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Sakhr ibn Harb ibn Umayya ibn Abd Shams (Arabic: صخر بن حرب بن أمية بن عبد شمس‎, romanizedṢakhr ibn Ḥarb ibn Umayya ibn ʿAbd Shams; c. 565c. 653), better known as Abu Sufyan (Arabic: أبو سفيان‎, romanizedAbū Sufyān, was a leader and merchant from the Quraysh tribe of Mecca. In his early career, he often led trade caravans to Syria. He had been among the main leaders of Meccan opposition to Muhammad, the prophet of Islam and member of the Quraysh, commanding the Meccans at the battles of Uhud and the Trench in 625 and 627. However, when Muhammad entered Mecca in 630, Abu Sufyan was among the first to submit and was given a stake in the nascent Muslim state, playing a role at the Battle of Hunayn and the subsequent destruction of the polytheistic sanctuary of al-Lat in Ta'if. After Muhammad's death, he may have been appointed the governor of Najran by Caliph Abu Bakr (r. 632–634) for an unspecified period. Abu Sufyan later played a supporting role in the Muslim army at the Battle of Yarmouk against the Byzantines in Syria. His sons Yazid and later Mu'awiya were given command roles in that province and the latter went on to establish the Umayyad Caliphate in 661.

Abu Sufyan
Sakhr ibn Harb ibn Umayya ibn Abd Shams

Mecca, (modern-day Saudi Arabia)
Medina, (modern-day Saudi Arabia)
Known forChieftain of the Quraysh of Mecca
FamilySee below


Early career, opposition and embrace of MuhammadEdit

Abu Sufyan's given name was Sakhr and he was born in circa 565 to father Harb ibn Umayya, a leader of the Quraysh tribe of Mecca.[1] The family belonged to the Banu Abd Shams clan of the Quraysh,[1] the brother clan of the Banu Hashim, to which the Islamic prophet Muhammad belonged. Abu Sufyan was among the leaders of the Qurayshi opposition to Muhammad in the years preceding the Hijrah (emigration of Muhammad and his followers from Mecca to Medina in 622). A prominent financier and merchant, Abu Sufyan engaged in trade in Syria, often heading Meccan caravans to the region.[1] He owned land in the vicinity of Damascus.[2][3]

In 624, a caravan Abu Sufyan was leading back to Mecca from Syria faced an assault by Muhammad, prompting him to send for aid.[1] In response, a 1,000-strong Meccan army led by Abu Jahl was dispatched.[1] In the ensuing confrontation, Abu Sufyan, "by skillful and vigorous leadership eluded the Muslims", according to the historian W. Montgomery Watt.[1] However, under Abu Jahl's command, the Meccans pursued a direct confrontation with the Muslims, which resulted in the rout of the Quraysh at the Battle of Badr. Abu Jahl and the father of Abu Sufyan's wife, Hind bint Utba, were slain. Abu Sufyan's son Hanzala was also killed and another son, Amr, was taken captive, but released.[1] In the aftermath, Abu Sufyan was charged with avenging Meccan losses, the command he held likely being hereditary. He inflicted significant losses on the Muslims at the Battle of Uhud in 625, but the Quraysh were generally unsatisfied with the battle's results.[1] Two years later, he led the attempted siege of Medina, but was defeated by the Muslim defenders at the Battle of the Trench.[1] His morale may have taken a blow from this failure, as Meccan command in the war with Muhammad passed to his Qurayshi rivals, Safwan ibn Umayya, Ikrima ibn Abi Jahl and Suhayl ibn Amr.[1]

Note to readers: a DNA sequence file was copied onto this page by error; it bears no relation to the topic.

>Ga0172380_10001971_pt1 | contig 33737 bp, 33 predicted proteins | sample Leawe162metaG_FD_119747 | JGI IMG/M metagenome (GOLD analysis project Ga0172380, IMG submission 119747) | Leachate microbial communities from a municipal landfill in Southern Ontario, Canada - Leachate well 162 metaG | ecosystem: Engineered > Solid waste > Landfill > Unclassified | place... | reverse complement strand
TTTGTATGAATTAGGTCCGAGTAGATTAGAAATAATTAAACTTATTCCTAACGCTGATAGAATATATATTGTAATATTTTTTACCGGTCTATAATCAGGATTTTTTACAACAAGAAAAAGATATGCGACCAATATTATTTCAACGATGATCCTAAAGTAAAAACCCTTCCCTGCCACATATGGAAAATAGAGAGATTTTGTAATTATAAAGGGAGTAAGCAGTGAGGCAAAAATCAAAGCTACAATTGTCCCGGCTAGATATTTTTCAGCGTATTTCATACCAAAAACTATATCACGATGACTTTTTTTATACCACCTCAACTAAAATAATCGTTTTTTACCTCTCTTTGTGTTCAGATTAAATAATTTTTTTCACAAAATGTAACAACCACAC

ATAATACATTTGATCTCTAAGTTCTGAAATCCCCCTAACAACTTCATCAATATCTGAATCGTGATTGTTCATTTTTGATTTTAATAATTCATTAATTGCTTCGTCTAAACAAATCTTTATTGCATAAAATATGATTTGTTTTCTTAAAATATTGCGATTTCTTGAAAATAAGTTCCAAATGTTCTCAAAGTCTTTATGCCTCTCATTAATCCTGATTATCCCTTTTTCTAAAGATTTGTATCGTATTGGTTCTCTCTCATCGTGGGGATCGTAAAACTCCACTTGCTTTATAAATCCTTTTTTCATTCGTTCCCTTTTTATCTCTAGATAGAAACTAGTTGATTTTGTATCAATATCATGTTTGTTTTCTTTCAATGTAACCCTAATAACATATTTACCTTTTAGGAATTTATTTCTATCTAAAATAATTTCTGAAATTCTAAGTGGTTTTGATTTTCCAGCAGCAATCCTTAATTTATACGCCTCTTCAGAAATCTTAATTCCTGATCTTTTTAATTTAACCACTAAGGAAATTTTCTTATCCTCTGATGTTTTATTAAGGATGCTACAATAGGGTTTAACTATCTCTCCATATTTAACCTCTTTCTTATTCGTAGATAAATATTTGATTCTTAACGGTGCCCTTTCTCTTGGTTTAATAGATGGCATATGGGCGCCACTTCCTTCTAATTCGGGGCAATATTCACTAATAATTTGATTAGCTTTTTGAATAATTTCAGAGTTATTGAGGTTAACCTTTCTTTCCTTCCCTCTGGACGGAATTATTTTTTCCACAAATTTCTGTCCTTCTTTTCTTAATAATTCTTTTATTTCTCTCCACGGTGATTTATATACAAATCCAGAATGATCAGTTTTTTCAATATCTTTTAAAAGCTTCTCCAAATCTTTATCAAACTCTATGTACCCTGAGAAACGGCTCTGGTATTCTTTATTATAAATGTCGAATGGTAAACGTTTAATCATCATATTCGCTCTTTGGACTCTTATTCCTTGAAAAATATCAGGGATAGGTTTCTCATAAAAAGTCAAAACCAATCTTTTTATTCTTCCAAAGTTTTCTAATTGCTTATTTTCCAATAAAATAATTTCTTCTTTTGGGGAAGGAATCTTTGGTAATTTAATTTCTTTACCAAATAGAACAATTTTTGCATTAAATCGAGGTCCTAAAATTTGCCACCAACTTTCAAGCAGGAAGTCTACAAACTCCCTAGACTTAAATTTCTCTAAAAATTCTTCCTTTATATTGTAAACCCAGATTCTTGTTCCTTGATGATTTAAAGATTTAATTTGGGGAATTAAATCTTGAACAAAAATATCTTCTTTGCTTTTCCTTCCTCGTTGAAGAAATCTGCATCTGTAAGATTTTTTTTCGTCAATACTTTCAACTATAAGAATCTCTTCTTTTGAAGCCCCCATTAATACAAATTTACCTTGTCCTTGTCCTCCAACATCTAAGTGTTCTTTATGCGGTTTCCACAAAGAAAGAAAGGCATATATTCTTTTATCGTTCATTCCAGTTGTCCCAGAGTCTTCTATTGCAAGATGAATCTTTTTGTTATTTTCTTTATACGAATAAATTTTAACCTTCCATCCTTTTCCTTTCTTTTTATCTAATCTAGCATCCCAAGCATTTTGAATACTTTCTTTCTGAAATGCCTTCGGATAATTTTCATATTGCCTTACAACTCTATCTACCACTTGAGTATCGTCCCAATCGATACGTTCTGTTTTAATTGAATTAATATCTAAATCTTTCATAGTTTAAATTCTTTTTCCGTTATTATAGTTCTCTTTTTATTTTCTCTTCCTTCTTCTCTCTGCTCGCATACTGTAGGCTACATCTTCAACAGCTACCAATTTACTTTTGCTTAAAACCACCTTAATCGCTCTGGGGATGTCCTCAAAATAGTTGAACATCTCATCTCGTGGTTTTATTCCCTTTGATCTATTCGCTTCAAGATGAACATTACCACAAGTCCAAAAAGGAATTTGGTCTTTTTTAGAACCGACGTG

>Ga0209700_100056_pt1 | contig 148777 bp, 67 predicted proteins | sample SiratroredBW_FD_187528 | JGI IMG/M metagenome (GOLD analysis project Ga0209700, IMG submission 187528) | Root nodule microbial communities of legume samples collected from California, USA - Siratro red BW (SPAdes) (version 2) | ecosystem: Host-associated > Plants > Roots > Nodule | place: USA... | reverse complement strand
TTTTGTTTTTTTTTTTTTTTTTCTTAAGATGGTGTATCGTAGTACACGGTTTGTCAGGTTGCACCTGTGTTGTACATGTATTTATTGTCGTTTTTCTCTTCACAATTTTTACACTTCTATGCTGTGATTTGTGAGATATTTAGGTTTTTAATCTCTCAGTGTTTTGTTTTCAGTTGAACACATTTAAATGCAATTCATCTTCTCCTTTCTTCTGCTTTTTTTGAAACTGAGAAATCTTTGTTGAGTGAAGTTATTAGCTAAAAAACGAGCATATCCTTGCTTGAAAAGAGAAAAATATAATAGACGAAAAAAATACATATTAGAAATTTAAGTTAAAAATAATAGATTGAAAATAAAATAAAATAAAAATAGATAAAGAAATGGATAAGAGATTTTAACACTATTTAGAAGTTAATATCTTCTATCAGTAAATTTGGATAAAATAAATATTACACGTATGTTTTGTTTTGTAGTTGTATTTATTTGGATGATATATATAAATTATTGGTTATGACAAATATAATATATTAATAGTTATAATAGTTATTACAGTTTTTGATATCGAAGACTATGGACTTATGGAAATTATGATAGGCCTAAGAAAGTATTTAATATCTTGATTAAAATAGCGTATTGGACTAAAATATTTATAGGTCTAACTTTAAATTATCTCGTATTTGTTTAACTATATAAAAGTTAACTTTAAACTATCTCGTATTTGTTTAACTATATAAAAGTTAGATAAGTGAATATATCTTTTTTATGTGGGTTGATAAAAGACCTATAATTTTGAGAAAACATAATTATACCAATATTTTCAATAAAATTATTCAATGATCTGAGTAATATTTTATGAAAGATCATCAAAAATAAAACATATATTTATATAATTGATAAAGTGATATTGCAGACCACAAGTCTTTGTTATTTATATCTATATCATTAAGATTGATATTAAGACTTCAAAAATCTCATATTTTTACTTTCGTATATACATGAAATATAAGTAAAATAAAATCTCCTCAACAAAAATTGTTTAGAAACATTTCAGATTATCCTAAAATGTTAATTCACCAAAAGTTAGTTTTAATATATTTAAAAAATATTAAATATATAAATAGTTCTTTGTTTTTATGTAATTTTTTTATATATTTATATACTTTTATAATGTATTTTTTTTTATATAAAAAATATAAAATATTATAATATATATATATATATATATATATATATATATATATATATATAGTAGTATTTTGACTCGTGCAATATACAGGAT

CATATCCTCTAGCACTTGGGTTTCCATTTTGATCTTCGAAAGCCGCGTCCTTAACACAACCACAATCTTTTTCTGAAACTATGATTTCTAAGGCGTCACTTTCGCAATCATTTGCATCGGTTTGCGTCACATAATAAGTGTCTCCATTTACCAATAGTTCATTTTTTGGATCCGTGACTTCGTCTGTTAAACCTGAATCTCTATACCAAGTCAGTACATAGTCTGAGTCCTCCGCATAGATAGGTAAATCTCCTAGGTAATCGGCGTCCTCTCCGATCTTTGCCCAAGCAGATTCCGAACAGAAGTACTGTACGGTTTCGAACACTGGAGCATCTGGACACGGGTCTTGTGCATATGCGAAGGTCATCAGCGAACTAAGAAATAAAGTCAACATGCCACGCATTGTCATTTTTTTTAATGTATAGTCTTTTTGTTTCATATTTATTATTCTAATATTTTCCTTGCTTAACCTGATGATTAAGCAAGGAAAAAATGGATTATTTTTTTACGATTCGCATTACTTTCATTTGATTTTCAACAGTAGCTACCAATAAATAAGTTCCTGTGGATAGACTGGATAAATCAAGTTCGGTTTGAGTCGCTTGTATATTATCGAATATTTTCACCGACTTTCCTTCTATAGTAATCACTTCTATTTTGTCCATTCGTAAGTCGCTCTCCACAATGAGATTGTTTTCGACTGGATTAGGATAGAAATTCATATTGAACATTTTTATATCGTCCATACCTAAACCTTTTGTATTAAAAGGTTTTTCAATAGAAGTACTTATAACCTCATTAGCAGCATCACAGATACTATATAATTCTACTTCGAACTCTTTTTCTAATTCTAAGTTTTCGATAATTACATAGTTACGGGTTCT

Though he did not participate in the truce negotiations at Hudaybiyya in 628, he held peace talks with Muhammad in Medina when the Quraysh broke the truce.[1] Information about the results of these talks is unclear, but Watt surmises that Abu Sufyan and Muhammad entered into an understanding of sorts.[1] When Muhammad conquered Mecca in 630, Abu Sufyan played a key role in the city's surrender, being among the first Qurayshi leaders to submit and guaranteeing protection for his partisans.[1] He fought alongside the Muslims at the Battle of Hunayn against the Banu Thaqif of Ta'if, traditional rivals of Mecca, and the latter's tribal backers from the Hawazin confederation.[1] During this battle, which ended in a decisive Muslim victory, he lost an eye, and was rewarded a relatively high percentage of the spoils for his valor.[1] Because of his past trade relations with Ta'if, where he also owned property and had kinsmen, Abu Sufyan played a leading role in the dismantlement of the pagan sanctuary of al-Lat in the city.[1]

Later life and deathEdit

Abu Sufyan was appointed the governor of Najran, near Yemen, either by Muhammad or more likely, by the first caliph, Abu Bakr (r. 632–634).[1] He initially opposed the latter's succession of Muhammad as leader of the nascent Muslim state.[1] Abu Sufyan, seeing no hope that a member of the Banu Abd Shams could attain the role, aimed to keep the leadership in the hands of his next closest kinsmen, the Banu Hashim, specifically Ali ibn Abi Talib, a cousin, son-in-law and early supporter of Muhammad.[4] According to the historian Wilferd Madelung, Abu Sufyan, by dint of his chieftainship of the Banu Abd Shams and the generosity he had received from Muhammad, was duty-bound by a tribal code of honor to offer Ali such support, as doing otherwise "would have been shameful".[4] Ali, however, refused his support, citing Abu Sufyan's late conversion to Islam and the potential backlash from the Muslim community should he accept his backing.[5] Western historians generally dismiss this episode as propaganda by the Muslim traditional sources, which were traditionally hostile to the Umayyads,[6] the branch of the Banu Abd Shams to which Abu Sufyan belonged and which ultimately became the ruling family of the Caliphate in 661 until 750.